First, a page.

Hydrogen Sulfates

The following article is from The Great Soviet Encyclopedia (1979). It might be outdated or ideologically biased.

Hydrogen Sulfates

 

acid salts of sulfuric acid, H2S04—for example, NaHS04. Only hydrogen sulfates of alkaline metals are known. They are produced by moderate heating of sulfates with sulfuric acid: K2S04 + H2S04 = 2KHS04. Potassium and sodium hydrogen sulfates lose water upon melting, turning into pyrosulfates—for example, 2KHS04 = K2S207 + H20. Upon further heating, the pyrosulfates break down: K2S207 = K2S04 + S03. This fact is used to make soluble the strongly annealed oxides of aluminum, chromium, and iron, which are insoluble in acids and which, when melted with hydrogen sulfates (or pyrosulfates), are transformed into sulfates—for example: A1203 + 3K2S207 = A12(S04)3 + 3K2S04.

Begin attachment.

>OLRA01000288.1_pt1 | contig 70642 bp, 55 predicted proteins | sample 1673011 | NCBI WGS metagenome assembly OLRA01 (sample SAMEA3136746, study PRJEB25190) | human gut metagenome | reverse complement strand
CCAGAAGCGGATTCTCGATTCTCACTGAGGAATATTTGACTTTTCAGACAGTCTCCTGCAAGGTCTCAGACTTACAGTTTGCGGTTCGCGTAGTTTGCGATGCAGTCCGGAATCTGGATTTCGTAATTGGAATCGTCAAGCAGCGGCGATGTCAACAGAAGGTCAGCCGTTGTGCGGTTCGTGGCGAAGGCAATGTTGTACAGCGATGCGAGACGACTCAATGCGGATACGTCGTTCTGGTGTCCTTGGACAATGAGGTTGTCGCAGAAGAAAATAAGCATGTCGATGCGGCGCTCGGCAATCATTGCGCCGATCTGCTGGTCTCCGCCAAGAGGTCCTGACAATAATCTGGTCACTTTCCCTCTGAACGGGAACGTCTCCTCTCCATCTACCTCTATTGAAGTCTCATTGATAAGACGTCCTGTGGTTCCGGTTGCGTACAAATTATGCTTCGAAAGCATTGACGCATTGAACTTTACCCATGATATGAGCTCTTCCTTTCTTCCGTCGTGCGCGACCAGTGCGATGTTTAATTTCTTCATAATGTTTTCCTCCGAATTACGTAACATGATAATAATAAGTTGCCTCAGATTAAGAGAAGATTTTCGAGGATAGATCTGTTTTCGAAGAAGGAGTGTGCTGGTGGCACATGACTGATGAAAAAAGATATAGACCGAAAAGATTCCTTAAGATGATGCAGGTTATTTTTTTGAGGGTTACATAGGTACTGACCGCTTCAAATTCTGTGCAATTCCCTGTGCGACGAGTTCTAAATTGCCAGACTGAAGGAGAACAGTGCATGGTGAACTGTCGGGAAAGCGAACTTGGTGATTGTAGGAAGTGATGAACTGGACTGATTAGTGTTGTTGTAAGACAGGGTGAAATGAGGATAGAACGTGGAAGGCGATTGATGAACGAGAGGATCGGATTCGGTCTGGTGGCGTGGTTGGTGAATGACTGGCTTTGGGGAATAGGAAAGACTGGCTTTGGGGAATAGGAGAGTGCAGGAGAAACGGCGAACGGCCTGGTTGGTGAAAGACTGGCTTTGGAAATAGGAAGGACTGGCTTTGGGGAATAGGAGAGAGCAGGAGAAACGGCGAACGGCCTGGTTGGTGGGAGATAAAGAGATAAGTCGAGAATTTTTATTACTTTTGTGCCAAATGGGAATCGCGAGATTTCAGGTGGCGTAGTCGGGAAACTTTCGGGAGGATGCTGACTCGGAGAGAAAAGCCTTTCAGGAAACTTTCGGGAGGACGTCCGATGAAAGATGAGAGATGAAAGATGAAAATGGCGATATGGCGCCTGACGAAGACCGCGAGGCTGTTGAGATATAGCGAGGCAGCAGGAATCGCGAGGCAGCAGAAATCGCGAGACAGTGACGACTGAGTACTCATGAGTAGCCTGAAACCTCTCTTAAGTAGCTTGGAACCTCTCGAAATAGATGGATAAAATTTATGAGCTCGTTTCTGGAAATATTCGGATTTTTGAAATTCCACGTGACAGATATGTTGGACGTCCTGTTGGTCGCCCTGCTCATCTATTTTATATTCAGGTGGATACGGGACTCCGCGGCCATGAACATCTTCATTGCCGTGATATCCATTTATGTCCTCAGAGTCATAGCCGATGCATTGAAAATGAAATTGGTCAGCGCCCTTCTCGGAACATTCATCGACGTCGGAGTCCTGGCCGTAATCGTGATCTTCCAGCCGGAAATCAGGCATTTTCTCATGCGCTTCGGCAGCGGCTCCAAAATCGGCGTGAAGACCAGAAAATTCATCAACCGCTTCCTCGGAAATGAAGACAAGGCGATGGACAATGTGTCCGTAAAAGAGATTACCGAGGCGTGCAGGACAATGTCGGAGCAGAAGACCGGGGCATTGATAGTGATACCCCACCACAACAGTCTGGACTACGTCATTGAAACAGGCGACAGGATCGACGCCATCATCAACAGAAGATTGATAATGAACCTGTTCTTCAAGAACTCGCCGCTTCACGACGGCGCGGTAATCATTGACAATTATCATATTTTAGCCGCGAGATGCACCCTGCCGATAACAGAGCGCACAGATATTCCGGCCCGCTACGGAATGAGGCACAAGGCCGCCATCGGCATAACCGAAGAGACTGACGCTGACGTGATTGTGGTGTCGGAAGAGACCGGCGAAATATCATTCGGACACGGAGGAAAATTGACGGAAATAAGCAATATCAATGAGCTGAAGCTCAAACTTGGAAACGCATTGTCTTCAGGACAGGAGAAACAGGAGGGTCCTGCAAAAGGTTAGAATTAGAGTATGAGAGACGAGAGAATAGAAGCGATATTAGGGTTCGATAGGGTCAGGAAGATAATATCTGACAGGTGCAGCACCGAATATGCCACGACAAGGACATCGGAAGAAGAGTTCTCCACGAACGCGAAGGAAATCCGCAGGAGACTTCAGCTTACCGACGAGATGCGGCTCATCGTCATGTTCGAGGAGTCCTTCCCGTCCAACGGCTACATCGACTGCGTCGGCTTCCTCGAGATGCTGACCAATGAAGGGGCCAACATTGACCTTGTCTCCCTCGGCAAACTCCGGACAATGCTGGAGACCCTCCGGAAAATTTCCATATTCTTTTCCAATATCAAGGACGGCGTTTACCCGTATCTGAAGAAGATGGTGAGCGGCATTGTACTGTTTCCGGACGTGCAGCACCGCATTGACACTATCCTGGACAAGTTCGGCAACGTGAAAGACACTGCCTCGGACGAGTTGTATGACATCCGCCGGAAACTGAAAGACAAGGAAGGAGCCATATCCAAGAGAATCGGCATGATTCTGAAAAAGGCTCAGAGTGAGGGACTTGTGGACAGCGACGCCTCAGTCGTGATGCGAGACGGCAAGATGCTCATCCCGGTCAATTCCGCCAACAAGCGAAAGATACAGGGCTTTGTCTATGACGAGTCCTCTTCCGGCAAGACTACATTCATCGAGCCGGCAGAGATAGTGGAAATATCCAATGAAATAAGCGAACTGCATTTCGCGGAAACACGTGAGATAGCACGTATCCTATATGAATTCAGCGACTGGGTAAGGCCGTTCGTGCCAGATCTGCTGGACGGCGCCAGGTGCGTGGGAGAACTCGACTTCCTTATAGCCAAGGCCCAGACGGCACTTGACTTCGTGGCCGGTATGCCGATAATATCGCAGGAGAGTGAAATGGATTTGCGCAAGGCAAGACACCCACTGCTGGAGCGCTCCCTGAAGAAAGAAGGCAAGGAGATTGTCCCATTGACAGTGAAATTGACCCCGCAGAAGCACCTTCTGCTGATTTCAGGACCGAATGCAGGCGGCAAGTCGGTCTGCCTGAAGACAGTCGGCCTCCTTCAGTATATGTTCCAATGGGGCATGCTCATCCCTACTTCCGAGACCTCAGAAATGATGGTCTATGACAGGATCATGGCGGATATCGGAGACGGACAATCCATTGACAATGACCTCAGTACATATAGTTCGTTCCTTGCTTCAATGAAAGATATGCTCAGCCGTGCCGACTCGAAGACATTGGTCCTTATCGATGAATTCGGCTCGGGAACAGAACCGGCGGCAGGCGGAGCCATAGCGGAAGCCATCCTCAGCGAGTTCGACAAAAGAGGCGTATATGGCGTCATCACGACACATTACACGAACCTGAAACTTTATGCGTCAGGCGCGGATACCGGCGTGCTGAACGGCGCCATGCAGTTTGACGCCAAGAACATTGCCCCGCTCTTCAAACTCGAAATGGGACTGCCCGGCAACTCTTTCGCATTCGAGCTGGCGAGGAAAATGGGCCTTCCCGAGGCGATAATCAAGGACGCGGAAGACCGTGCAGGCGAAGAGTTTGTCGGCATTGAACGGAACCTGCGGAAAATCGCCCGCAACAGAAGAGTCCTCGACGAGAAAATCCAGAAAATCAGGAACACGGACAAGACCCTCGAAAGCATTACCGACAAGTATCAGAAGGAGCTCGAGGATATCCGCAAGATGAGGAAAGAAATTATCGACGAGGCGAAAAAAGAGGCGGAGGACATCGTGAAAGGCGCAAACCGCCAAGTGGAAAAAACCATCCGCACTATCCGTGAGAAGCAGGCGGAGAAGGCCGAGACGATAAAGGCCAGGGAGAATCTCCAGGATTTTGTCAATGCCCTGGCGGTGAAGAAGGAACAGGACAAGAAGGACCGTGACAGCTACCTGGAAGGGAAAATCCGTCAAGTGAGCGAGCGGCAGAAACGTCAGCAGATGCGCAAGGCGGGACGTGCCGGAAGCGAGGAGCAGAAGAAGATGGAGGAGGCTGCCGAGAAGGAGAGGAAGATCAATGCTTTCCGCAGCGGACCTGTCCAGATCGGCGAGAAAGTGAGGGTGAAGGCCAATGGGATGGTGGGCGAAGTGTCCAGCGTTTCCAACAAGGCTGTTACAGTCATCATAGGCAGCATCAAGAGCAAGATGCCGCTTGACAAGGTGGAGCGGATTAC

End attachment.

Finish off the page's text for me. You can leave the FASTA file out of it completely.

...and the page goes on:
The Great Soviet Encyclopedia, 3rd Edition (1970-1979). © 2010 The Gale Group, Inc. All rights reserved.